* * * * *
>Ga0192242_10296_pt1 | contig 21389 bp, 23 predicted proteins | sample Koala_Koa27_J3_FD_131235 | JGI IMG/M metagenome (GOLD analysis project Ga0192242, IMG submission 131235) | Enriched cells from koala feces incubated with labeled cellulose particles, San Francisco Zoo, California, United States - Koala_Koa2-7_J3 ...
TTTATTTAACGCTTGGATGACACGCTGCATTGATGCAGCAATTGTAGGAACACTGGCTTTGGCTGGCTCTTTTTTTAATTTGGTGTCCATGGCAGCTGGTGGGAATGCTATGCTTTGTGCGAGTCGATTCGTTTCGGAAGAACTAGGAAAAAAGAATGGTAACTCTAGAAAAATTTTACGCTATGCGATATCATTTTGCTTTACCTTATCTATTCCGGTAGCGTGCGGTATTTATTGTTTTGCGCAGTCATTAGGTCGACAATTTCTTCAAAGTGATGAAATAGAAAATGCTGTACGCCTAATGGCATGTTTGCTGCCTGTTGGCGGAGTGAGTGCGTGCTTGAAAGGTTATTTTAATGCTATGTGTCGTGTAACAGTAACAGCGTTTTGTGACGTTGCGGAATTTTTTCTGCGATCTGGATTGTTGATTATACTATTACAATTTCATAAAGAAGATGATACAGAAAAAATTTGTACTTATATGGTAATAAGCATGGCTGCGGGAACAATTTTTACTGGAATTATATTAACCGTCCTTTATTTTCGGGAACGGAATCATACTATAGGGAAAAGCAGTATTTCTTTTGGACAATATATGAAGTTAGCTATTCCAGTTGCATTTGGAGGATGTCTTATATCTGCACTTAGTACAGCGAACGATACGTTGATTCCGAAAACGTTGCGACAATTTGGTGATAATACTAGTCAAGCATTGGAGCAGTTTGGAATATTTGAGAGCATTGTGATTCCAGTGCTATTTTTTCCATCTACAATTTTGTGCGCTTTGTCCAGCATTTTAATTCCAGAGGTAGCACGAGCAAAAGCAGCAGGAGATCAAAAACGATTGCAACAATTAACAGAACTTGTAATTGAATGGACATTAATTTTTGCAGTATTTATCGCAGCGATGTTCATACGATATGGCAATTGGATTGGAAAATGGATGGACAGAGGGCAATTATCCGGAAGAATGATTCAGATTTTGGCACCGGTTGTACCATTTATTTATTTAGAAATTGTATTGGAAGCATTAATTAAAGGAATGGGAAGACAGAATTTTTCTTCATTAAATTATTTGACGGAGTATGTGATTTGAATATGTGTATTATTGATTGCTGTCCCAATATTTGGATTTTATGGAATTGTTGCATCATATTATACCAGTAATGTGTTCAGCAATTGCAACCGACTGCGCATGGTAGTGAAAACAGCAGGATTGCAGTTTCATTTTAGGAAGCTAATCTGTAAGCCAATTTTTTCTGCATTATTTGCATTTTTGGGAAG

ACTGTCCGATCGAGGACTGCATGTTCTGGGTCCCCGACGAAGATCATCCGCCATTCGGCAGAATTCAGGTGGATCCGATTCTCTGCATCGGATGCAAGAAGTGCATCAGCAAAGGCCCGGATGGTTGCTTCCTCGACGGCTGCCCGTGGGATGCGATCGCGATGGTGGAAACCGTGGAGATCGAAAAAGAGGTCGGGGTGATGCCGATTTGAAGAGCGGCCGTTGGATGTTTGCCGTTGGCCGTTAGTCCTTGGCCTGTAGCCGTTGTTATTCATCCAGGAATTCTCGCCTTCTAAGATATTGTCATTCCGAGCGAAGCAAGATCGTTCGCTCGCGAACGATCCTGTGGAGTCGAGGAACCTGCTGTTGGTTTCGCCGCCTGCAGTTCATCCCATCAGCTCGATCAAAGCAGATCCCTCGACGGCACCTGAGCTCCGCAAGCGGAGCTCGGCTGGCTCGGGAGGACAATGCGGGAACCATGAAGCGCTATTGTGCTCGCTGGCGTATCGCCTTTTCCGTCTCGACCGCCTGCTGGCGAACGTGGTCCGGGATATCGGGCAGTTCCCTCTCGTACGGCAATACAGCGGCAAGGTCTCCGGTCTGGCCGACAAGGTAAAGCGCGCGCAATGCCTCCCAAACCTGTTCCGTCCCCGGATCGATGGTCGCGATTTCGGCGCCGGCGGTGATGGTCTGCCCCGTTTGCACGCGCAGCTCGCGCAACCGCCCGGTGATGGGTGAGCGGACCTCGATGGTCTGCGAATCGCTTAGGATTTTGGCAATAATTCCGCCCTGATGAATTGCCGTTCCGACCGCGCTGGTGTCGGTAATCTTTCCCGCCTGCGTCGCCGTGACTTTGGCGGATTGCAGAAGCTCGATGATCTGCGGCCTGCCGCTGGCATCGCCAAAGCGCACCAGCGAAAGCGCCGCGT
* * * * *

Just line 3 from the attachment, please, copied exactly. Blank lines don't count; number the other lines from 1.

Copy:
ACTGTCCGATCGAGGACTGCATGTTCTGGGTCCCCGACGAAGATCATCCGCCATTCGGCAGAATTCAGGTGGATCCGATTCTCTGCATCGGATGCAAGAAGTGCATCAGCAAAGGCCCGGATGGTTGCTTCCTCGACGGCTGCCCGTGGGATGCGATCGCGATGGTGGAAACCGTGGAGATCGAAAAAGAGGTCGGGGTGATGCCGATTTGAAGAGCGGCCGTTGGATGTTTGCCGTTGGCCGTTAGTCCTTGGCCTGTAGCCGTTGTTATTCATCCAGGAATTCTCGCCTTCTAAGATATTGTCATTCCGAGCGAAGCAAGATCGTTCGCTCGCGAACGATCCTGTGGAGTCGAGGAACCTGCTGTTGGTTTCGCCGCCTGCAGTTCATCCCATCAGCTCGATCAAAGCAGATCCCTCGACGGCACCTGAGCTCCGCAAGCGGAGCTCGGCTGGCTCGGGAGGACAATGCGGGAACCATGAAGCGCTATTGTGCTCGCTGGCGTATCGCCTTTTCCGTCTCGACCGCCTGCTGGCGAACGTGGTCCGGGATATCGGGCAGTTCCCTCTCGTACGGCAATACAGCGGCAAGGTCTCCGGTCTGGCCGACAAGGTAAAGCGCGCGCAATGCCTCCCAAACCTGTTCCGTCCCCGGATCGATGGTCGCGATTTCGGCGCCGGCGGTGATGGTCTGCCCCGTTTGCACGCGCAGCTCGCGCAACCGCCCGGTGATGGGTGAGCGGACCTCGATGGTCTGCGAATCGCTTAGGATTTTGGCAATAATTCCGCCCTGATGAATTGCCGTTCCGACCGCGCTGGTGTCGGTAATCTTTCCCGCCTGCGTCGCCGTGACTTTGGCGGATTGCAGAAGCTCGATGATCTGCGGCCTGCCGCTGGCATCGCCAAAGCGCACCAGCGAAAGCGCCGCGT